A couple of weeks ago, I spoke at a local parenting group about how to get healthy, family-friendly meals on the table when you’ve got limited time, money, skills…and, let’s face it, desire.
I told the audience about how, when I was a new mom, we ate “blue box” mac and cheese, ramen noodles, spaghetti and jarred sauce most of the week…and then drive-thru or takeout pizza the rest.
How I had no idea what I was doing in the kitchen, was disorganized and easily overwhelmed by recipes, and lacked the confidence to even try simple recipes like roasts and stews.
How it took several years of small, gradual, incremental changes and improvements and experiments before I got to the point where I felt comfortable in the kitchen (and actually wanted to be there.)
After the talk I thought back to those early years of motherhood and marriage. It wasn’t just the kitchen where I felt like a fish out of water. What a tragic housekeeper I was! I wanted so badly to have a comfy, functional home, but couldn’t seem to get it together.
Eventually I learned the hard way that doing a little bit of cleaning a few times a day is way better for my sanity and surroundings than trying to “save it all up” for a weekend cleaning spree. And that, like anything else, the ability to keep a home functioning is a skill learned with time and effort, not a gene you’re either born with or hopelessly lacking.
Funny thing is, the more efficient I became at keeping the house clean, the more I enjoyed being in my home and the more satisfaction I got from the small cleaning tasks that punctuated my days.
I’m not suggesting that these days I dance with joy when it’s time to sweep the floor, but unlike fifteen years ago, I now want to tackle the job quickly so I can experience the bump of satisfaction of getting it done. The result of tackling tedious tasks quickly means that the house looks better, which makes me enjoy it more. It’s a virtuous cycle that couldn’t be more opposite of the way I used to operate (avoid, panic, spiral into despair.)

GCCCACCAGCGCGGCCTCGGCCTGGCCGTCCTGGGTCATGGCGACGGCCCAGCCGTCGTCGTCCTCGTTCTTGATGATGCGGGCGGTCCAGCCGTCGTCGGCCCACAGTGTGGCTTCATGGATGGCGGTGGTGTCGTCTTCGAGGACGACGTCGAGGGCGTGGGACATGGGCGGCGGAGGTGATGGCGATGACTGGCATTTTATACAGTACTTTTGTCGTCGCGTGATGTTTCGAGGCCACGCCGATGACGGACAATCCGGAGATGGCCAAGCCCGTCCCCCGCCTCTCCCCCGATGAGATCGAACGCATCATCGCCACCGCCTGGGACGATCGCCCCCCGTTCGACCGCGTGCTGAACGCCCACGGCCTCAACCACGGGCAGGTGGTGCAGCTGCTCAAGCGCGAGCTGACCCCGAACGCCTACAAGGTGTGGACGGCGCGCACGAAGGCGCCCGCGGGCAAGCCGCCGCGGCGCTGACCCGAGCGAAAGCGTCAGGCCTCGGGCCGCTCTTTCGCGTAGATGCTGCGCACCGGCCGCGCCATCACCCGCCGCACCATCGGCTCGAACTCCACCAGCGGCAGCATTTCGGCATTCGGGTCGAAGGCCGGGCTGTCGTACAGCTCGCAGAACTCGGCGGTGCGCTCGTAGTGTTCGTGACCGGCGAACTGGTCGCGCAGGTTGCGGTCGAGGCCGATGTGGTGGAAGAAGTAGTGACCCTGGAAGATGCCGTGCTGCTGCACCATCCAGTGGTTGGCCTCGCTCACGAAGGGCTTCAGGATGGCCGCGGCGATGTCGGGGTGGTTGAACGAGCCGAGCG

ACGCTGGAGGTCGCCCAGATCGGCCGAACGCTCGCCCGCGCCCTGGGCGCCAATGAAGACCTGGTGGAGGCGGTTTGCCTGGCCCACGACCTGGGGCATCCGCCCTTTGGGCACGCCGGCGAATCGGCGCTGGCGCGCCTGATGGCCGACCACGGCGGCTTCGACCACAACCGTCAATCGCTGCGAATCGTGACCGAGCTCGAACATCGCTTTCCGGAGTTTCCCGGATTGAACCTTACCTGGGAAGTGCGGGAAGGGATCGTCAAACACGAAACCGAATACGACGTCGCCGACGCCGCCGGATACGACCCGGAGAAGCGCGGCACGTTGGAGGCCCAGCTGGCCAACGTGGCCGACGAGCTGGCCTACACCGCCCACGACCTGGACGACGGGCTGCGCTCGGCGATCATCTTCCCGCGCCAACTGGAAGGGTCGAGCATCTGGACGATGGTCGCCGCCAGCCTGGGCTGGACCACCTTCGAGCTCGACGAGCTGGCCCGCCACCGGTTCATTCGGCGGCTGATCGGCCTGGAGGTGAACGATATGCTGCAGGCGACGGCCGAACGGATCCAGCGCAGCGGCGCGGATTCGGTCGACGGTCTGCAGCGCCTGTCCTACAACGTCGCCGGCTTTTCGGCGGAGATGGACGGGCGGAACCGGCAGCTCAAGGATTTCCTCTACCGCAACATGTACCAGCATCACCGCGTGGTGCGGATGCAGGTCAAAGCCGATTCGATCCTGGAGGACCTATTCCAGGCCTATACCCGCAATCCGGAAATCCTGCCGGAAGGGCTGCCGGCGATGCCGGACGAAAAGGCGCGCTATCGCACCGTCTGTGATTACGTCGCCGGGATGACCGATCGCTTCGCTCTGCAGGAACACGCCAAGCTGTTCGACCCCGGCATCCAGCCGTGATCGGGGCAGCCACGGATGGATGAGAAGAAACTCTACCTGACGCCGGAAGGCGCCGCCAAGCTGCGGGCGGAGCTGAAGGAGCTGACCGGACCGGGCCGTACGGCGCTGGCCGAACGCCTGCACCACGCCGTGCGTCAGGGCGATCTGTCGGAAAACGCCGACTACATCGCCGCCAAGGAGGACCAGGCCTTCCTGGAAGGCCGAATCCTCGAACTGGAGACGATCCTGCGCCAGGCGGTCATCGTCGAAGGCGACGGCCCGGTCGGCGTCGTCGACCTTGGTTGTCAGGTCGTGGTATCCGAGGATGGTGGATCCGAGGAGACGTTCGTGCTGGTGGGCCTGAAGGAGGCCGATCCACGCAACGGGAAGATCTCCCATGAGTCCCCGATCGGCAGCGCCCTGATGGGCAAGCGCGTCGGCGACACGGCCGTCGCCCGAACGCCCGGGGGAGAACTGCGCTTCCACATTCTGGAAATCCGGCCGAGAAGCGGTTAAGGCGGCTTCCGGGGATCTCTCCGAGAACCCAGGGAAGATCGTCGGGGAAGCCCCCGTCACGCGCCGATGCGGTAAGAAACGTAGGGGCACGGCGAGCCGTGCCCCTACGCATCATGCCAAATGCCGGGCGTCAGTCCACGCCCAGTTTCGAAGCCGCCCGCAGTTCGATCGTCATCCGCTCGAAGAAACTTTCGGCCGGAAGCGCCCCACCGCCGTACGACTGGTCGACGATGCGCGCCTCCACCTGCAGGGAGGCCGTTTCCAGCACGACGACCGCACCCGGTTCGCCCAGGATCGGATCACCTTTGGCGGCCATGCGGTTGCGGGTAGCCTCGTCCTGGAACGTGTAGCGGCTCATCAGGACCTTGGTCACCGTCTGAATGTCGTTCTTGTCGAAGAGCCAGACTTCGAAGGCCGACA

Similarly, I’d always thought I disliked cooking, but it turns out, I just didn’t know what I was doing. The more time I spent hanging out in the kitchen experimenting, the more I mastered the process of putting together a meal, the more I’ve learned to enjoy myself.
Now, that moment I pull out the cutting board kicks off my favorite time of the day.
If there’s something you want to be better at, more consistent about, or even enjoy more, the avoidance/panic/despair cycle isn’t going to get you there.
I’ve found that the face it/do it/get better at it/maybe even enjoy it cycle is a much more effective way of getting things done.
There are certain realities of being a grown-up, particularly a grown-up parent. They include things like the reality of feeding people (including yourself) and the realization – sometimes slowly achieved – that life really is calmer and more enjoyable when you have at least a vague sense of where everyone’s shoes are and don’t continuously run out of toilet paper at the worst possible moment.
The discipline to figure it out and stick to it isn’t something you’re born with, it’s a muscle you learn to flex over time.
Coming up with a strategy to get (reasonably, not perfectly) organized, figuring out how to keep the house (reasonably, not perfectly) clean, and learning how to put (reasonable, not fancy/gourmet/perfectly healthy) meals on the table will just make your life better. I promise.
And the better you get at it all, the more fun – or at the very least, the less horrible – it becomes.
That’s true for anything in life, isn’t it? Changing diapers, learning how to use the new operating system on your phone, heading to the grocery store for the first time with two kids in tow…all can be unfamiliar, scary, and even awful at first; not so bad once you get used to it.
Even kind of enjoyable, once you’ve mastered it.